Postpartum Depletion and the five pillars of postpartum care.

 In Adrenal Fatigue, Motherhood, Postpartum, Postpartum Depletion, Self Care

For the first five years of motherhood I was switched ‘on’ constantly, 24 hrs a day, seven days a week until eventually I ended up completely and utterly exhausted, with Postpartum Depletion. 

I think perhaps that many other mothers might be like this too. 

But it turns out, you don’t have to be ‘on’ all the time mama. 

I know this because I was.

I rushed everywhere. Felt on edge. Uncomfortable in my own skin. Worried I was going to get it all wrong. Stuck in a state of fight and flight. Fighting to hold it all together and running from the overwhelm that might engulf me if I momentarily stopped to rest. 

But then I crashed. Exhausted. Utterly spent. From years of breastfeeding, sleep deprivation, and hardly any practical or emotional support. I thought I could and should do it alone. I completely identified as independent and capable. And I was. I could manage alone. 

Until I couldn’t. 

Until one day all the energy drained out of me, my limbs felt heavy, my heart dull. And I could hardly keep my eyes open after lunch time. I was exhausted. I slept and cried and slept and cried and worried I was broken. But I wasn’t broken. I was exhausted. I was completely and utterly depleted.

It’s been a long road of recovery. And a huge part of getting better from postpartum depletion has been learning to take better care of myself. 

A year ago, Inspired by Kimberly Ann Johnson and her book The Fourth Trimester,  I gave myself a belated postpartum period. For six weeks I prioritised the five pillars of postpartum care for me. Rest. Nutrition. Bodywork. Wise women. Nature. And this totally transformed the way I am with myself. It taught me to be kind to me, not just to everyone else. It taught me to check in with myself and consider what I need, moment to moment, every single moment. 

And so my recovery from postpartum depletion began with the small kindnesses I could muster towards myself. A nap. Chai. A walk up the street to look at the flowers. 

As simple as this practice is, it’s both profound and revelatory to consider your needs as a woman and mother in a world that expects you to care for everyone else first, before you care for you. 

I know that many of you are beyond the early postpartum period, but have you considered that as a mother, you’re forever postpartum? 

So many of us didn’t get the opportunity to observe an extended period of recovery and recuperation when our babies were born. But it’s not too late! I really think that by incorporating the very simple principles of postpartum care into our everyday mother lives, we can go a significant way towards helping ourselves to thrive during motherhood.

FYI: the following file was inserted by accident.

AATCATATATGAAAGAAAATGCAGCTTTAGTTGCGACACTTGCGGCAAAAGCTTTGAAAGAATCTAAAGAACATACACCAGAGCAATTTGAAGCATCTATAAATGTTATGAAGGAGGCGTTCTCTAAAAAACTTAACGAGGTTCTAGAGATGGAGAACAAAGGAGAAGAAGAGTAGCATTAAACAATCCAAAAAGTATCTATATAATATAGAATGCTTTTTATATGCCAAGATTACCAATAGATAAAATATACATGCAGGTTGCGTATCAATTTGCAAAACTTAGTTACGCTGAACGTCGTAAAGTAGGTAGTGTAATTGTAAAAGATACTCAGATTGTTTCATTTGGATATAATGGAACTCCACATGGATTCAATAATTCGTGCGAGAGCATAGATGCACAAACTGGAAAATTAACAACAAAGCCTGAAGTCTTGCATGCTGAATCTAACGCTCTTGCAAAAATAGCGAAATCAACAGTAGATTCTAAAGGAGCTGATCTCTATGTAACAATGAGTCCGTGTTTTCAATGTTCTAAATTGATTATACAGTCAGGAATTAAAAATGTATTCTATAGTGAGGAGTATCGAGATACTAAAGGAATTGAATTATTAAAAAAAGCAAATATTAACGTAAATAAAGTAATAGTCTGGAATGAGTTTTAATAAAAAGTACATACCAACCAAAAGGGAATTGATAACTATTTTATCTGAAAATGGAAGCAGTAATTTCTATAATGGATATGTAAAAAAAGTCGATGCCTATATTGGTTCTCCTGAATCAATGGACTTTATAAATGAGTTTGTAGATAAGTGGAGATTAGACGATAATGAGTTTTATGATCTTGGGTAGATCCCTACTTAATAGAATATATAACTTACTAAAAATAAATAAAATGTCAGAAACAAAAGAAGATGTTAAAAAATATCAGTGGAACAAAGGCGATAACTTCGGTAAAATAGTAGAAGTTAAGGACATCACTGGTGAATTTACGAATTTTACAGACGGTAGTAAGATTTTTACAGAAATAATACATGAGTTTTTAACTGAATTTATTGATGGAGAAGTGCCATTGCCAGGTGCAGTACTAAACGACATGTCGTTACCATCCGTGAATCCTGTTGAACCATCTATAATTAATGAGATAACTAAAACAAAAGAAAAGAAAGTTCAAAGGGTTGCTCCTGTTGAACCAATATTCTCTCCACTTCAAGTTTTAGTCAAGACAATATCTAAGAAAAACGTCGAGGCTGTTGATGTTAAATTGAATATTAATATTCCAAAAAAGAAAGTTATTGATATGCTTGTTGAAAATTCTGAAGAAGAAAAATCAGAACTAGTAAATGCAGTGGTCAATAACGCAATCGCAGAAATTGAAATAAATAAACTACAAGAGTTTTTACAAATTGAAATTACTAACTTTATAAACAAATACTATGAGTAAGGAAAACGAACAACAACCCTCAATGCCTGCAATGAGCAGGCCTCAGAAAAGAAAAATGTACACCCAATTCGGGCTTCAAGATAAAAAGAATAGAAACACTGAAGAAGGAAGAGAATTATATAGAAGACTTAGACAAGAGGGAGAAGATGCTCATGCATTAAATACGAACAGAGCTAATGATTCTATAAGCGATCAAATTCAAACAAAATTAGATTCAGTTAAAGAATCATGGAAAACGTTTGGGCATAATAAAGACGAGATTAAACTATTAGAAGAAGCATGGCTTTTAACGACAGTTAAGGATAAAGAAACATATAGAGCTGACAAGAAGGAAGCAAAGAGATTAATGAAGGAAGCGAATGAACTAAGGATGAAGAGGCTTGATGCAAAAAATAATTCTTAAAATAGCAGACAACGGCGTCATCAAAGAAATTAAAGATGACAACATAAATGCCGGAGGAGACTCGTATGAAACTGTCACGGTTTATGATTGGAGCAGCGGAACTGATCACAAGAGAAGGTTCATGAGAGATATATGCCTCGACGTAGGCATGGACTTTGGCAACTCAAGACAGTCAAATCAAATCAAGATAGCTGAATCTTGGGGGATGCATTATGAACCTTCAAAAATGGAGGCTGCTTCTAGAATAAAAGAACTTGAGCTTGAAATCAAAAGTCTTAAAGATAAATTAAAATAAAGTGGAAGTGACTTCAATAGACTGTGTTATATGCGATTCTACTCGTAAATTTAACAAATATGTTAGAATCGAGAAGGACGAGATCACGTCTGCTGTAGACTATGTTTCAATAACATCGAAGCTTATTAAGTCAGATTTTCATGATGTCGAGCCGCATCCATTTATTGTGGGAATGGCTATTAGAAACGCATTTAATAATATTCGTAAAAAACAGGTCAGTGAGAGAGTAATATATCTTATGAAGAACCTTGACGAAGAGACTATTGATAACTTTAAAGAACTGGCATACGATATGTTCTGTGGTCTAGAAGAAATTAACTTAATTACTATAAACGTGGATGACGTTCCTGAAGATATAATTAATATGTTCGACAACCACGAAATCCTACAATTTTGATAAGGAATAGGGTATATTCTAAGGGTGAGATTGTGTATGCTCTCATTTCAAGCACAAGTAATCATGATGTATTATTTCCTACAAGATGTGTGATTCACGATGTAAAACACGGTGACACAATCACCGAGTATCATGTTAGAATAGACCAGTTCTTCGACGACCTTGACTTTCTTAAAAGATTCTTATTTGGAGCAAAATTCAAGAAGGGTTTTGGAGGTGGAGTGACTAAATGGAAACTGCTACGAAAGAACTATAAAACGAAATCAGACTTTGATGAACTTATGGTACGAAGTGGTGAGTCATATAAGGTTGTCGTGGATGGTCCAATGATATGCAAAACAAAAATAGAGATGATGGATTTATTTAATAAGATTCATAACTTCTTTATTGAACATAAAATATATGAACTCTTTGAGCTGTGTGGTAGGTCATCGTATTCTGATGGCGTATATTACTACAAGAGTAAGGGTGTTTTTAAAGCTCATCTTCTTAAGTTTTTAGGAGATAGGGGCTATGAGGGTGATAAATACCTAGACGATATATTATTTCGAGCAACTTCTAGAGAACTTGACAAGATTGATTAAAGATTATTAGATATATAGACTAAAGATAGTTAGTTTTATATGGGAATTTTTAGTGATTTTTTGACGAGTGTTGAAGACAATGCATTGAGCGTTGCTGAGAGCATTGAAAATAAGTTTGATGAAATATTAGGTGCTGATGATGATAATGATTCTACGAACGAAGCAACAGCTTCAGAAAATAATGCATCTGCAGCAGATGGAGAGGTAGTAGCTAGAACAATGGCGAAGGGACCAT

The five principles of postpartum care strike me as being really simple and healthy ways to nourish ourselves during motherhood. 

Following are some prompts to help you consider how to easily use the principles of postpartum care to help you care much better for yourself, just as you take such good care of your children.


What makes you feel peaceful, relaxed and gentle with yourself? How can you fit in some rest for you today? 


What foods do you love that make you feel happy, nurtured and nourished? What delicious and nutritious treat can you nourish you body with today?


I wonder what you do to take care of your body? Anything that nurtures you body counts; breathing, stretching, taking a bath, cutting your toe nails, getting dressed, going for a walk, eating, having a hug, brushing your hair, taking a rest! It all counts.

Wise women

Who are your wise women? How can you gather them round you in a way that feels nurturing for you? Can you call and chat, or meet up with a friend today?

Time in Nature.

How can you connect with nature today? Can you lie on the grass, take a big deep breath of fresh air, watch the clouds drift by, listen to the sound of the wind in the trees, put some flowers in a vase?

Do any of these ideas resonate with you? Would you be able to include any of these ways of caring for you, into your motherlife?

Because mama, the way you care for yourself really does matter. I know we all want and need support from our community, friends and family. But sometimes the community is absent, and so we need to prioritise caring for ourselves simply because we as mothers, matter too.

So often we lean towards busyness, stress, anxiety, and being so very independent which can make it hard to receive support even when it’s offered.

I hope that by keeping the five pillars of postpartum care in mind and incorporating small acts of self nurture into your life, you can begin to orient yourself more towards an experience of peace and joy and also into the ability to receive and accept help and support when you need it. 

So perhaps we can prevent postpartum depletion in the first place and better support recovery when it occurs.

I’ll be posting more about the five pillars of postpartum care soon.

If you’re pregnant and would love some help to plan and prepare for healing and recovery after giving birth, you can get my free e guide ‘Every new mother’s guide to caring for her remarkable postpartum body,’ right here.

You can read more about my experience with postpartum depletion/adrenal fatigue here.

Recommended Posts